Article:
June 14, 2013
Presenting the Nepalese case as one of the models for inclusive employment, Lamichhane emphasized the need to create jobs and make the labor market more inclusive to people with disabilities in his presentation entitled “Teaching in mainstream schools by teachers with visual impairments: Model for inclusive employment.”
Lamichhane explained that in Nepal, majority of the educated individuals with visual impairments engage in teaching profession and teach students without disabilities in local mainstream schools. He further stated that with the global tendency of limited occupational choices for people with disabilities, nearly 41 percent of survey participants with visual impairments work as teachers in mainstream schools. It is estimated that there are approximately 1000 individuals with visual impairments holding a university degree in Nepal. He regards the involvement of persons with visual impairments in teaching in mainstream schools as unprecedentedly high, and very encouraging.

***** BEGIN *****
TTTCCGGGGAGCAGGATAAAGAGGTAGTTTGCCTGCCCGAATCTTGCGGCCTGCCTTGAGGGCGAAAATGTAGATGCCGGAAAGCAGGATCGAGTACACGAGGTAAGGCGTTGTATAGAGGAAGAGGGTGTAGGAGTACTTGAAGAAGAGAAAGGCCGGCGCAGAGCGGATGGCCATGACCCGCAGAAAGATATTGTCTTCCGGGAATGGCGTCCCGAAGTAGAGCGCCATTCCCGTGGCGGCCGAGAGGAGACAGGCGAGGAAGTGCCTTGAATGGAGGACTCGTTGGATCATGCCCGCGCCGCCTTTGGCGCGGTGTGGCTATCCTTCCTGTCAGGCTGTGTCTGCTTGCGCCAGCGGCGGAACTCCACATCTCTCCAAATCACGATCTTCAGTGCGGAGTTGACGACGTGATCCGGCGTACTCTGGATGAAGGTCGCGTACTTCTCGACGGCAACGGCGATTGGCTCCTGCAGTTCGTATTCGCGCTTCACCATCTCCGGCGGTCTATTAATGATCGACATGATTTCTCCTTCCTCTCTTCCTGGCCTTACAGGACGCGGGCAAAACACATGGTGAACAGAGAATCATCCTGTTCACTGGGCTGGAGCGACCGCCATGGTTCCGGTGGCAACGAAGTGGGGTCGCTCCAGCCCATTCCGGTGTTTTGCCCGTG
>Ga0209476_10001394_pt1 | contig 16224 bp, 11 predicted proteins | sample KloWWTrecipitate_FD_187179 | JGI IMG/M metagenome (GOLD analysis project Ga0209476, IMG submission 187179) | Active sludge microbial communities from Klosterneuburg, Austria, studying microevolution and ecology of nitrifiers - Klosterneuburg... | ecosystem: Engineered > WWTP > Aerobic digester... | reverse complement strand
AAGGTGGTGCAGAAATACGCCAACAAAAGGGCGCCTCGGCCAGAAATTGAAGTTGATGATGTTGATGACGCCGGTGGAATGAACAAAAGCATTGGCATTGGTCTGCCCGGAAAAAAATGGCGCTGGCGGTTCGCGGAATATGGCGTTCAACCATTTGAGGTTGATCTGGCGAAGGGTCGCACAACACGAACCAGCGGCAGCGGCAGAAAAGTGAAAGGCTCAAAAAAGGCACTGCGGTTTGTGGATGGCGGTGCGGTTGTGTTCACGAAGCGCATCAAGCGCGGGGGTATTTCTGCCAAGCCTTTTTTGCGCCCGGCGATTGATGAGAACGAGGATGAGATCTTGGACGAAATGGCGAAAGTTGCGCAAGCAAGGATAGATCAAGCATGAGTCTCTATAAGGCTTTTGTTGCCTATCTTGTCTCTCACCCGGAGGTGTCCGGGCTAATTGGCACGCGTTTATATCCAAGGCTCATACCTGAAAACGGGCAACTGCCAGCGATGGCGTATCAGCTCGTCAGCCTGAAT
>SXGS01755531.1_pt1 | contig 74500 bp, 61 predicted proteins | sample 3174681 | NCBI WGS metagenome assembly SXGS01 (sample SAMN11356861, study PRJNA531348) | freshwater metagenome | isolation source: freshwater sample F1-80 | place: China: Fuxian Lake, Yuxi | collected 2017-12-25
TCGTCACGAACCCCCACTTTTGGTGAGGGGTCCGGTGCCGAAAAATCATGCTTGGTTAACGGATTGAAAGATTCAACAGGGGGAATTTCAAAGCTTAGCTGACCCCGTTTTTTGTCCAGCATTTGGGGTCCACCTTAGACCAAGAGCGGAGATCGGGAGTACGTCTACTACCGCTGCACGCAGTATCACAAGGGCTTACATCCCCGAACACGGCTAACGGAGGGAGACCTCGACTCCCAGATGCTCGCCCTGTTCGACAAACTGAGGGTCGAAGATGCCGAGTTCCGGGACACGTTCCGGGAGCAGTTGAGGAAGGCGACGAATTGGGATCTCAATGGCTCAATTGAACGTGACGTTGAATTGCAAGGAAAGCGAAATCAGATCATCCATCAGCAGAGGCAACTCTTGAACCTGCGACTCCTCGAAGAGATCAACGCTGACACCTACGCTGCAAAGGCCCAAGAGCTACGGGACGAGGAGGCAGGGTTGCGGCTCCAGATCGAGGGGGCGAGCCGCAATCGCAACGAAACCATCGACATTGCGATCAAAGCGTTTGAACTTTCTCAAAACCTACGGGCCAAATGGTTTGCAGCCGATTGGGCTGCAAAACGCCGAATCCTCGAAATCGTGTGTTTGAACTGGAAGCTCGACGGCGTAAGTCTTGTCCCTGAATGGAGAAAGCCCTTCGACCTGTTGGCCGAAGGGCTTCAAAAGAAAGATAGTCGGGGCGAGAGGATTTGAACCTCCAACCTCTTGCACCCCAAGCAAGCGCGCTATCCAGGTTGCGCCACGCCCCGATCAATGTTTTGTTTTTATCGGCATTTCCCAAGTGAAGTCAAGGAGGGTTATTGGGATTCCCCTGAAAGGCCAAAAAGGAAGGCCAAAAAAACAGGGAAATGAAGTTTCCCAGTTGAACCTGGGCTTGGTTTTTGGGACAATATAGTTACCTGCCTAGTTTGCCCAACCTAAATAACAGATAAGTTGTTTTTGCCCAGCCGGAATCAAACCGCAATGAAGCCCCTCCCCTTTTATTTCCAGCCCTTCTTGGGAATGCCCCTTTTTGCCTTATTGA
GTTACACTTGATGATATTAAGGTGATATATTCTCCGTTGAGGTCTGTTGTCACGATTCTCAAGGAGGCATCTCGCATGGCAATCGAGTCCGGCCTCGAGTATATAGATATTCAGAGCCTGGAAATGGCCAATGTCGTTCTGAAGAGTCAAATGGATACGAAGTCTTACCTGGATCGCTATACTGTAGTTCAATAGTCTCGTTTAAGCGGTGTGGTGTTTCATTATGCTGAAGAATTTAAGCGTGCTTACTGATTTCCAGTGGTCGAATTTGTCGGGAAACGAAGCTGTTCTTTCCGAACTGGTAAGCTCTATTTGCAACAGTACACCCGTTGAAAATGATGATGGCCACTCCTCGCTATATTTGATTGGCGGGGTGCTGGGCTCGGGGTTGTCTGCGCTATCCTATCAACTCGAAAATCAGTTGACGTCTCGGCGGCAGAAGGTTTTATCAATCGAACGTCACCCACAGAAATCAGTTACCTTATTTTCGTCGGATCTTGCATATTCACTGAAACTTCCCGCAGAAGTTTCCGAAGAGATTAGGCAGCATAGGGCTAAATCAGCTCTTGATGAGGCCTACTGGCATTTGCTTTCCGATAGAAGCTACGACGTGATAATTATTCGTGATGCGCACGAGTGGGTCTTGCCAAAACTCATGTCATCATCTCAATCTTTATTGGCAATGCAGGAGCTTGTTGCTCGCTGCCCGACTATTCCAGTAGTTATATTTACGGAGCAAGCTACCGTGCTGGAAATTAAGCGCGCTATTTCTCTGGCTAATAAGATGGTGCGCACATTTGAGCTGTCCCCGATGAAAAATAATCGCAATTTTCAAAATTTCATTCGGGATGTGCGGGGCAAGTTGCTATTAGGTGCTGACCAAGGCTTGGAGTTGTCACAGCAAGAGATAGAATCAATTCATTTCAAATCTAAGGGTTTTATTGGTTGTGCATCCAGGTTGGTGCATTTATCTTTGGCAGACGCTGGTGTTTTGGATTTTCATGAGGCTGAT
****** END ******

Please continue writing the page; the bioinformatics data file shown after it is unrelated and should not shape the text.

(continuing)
According to Lamichhane, the increasing number of visually impaired teachers might be attributed first to the collective lobbying effort of educated individuals with visual impairments after the restoration of democracy in 1989 and secondly to the demonstration of effective teaching skills by these individuals upon appointment as subject teachers in mainstream schools.
Furthermore, his another survey of over 3000 students from various mainstream schools found no significant difference in the teaching by both teachers with and without visual impairments, concluding that individuals with visual impairments can teach as subject teachers in local mainstream schools. Based on his empirical works, he pointed out, “Policies of hiring visually impaired individuals in mainstream schools not only make them economically independent, but also help make the labor market more inclusive for all.” He also stressed that policies promoting the inclusive participation of people with disabilities in social and economic activities are instrumental in changing the negative mindsets of people, toward a greater acceptance of people with disabilities.
Lamichhane’s findings in this conference are part of JICA-RI’s current project on “Evidence-based Analysis for Post-2015 Development Strategies,” as an emerging agenda for post-2015 development goals.
|Day||May 30, 2013(Thu) - May 31, 2013(Fri)|